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exists that defendant would never be able to participate competently in a trial. Jackson v. Indiana, supra; cf. State v. Carter, 64 N.J. 382 (1974). While we might speculate from the trial judge's comments and our review of the medical testimony and reports, we have no findings at all from the trial judge with respect to the likelihood of a return to competency sufficient to stand trial, an intelligently estimated predictive date, or a statement of reasons why such a finding is not feasible.
Further, irrespective of criminality vel non as a matter of semantics (to say nothing of sanctions), we are of the opinion that a very real right of the juvenile, jeopardized by the ruling below, is his right to avoid, in proper circumstances, the necessity to defend a complaint "years later after 'much of the evidence pertinent to the issue of insanity at the time of the offense may have been lost.'" Aponte v. State, 30 N.J. 441, 454 (1959). Indeed, the desirability of trial as quickly as possible under the various circumstances is engrafted upon our jurisprudence and ingrained in our constitutions. State v. Davis, 131 N.J. Super. 484 (App. Div. 1974).
We do not suggest that in all cases discretion is to be exercised in the direction of trying the issue of competency at the time of the crime. There will be times when such an inquiry should not be launched, as, for example, when incapacity to stand trial may be temporary or, reasonably predictably, not for long. Farmer v. State, 42 N.J. 579 (1964). And had the judge below arrived at his determination that that which he called a M'Naghten hearing should be postponed because of the likelihood of imminent return to competency sufficient to stand trial, record testimony might well have supported such a conclusion.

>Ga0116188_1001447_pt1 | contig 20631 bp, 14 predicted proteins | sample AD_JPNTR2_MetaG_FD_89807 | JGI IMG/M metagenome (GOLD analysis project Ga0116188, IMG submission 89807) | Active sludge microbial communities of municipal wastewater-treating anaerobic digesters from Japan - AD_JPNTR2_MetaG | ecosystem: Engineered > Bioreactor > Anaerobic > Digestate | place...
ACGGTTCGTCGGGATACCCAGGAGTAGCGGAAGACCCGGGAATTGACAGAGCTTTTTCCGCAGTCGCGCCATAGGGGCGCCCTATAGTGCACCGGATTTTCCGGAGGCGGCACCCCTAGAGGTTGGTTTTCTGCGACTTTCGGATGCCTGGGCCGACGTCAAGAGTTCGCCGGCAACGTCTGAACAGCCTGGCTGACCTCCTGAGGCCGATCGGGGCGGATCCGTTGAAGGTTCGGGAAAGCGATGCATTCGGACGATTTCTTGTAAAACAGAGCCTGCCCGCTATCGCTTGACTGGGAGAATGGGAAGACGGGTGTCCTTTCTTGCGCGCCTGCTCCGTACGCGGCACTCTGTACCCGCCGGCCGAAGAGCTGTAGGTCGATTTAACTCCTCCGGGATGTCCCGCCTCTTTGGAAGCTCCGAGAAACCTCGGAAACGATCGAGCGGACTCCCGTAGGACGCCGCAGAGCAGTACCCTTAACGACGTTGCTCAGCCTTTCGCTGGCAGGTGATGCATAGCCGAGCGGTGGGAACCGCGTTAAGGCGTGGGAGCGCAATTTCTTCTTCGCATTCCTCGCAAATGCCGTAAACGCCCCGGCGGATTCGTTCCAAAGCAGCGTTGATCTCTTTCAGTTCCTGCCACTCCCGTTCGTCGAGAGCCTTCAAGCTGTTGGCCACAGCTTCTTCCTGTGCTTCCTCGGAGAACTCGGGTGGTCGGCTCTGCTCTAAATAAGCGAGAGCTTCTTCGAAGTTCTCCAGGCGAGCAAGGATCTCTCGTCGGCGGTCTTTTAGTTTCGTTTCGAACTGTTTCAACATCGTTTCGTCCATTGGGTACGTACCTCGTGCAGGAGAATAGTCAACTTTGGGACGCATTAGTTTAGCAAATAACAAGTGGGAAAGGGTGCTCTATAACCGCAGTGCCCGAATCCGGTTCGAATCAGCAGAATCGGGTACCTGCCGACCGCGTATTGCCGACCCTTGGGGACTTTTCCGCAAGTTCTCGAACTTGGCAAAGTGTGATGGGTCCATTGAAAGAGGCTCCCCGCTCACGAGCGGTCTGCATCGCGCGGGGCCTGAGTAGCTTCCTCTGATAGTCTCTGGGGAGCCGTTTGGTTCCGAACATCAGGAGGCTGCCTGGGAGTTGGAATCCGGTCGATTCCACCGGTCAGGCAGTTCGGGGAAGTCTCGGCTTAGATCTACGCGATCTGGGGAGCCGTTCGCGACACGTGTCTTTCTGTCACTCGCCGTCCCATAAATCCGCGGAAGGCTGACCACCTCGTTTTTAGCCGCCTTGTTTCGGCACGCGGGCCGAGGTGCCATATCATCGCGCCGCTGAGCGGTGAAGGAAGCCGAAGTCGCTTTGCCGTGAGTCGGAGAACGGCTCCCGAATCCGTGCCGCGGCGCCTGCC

But the determination is a mixed question of law and fact, to be determined in accordance with the circumstances in each case, in accordance with all the foregoing. The determination below lacks the essential findings and cannot stand.
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We remand for further hearing relating to whether judicial inquiry should be made as to the sanity of the accused at the time of the offense, all consistent with the foregoing. At that hearing additional testimony may be required or offered, and the judge below may, if he deems it advisable, consider again the question of defendant's present competency to confer with counsel and properly defend his interests at a hearing on the complaint. Needless to say, if defendant is presently competent, the inquiry regarding mental competency at the time of the crime may be but need not be separately tried, but in any event the plenary hearing should be expedited. We do not retain jurisdiction.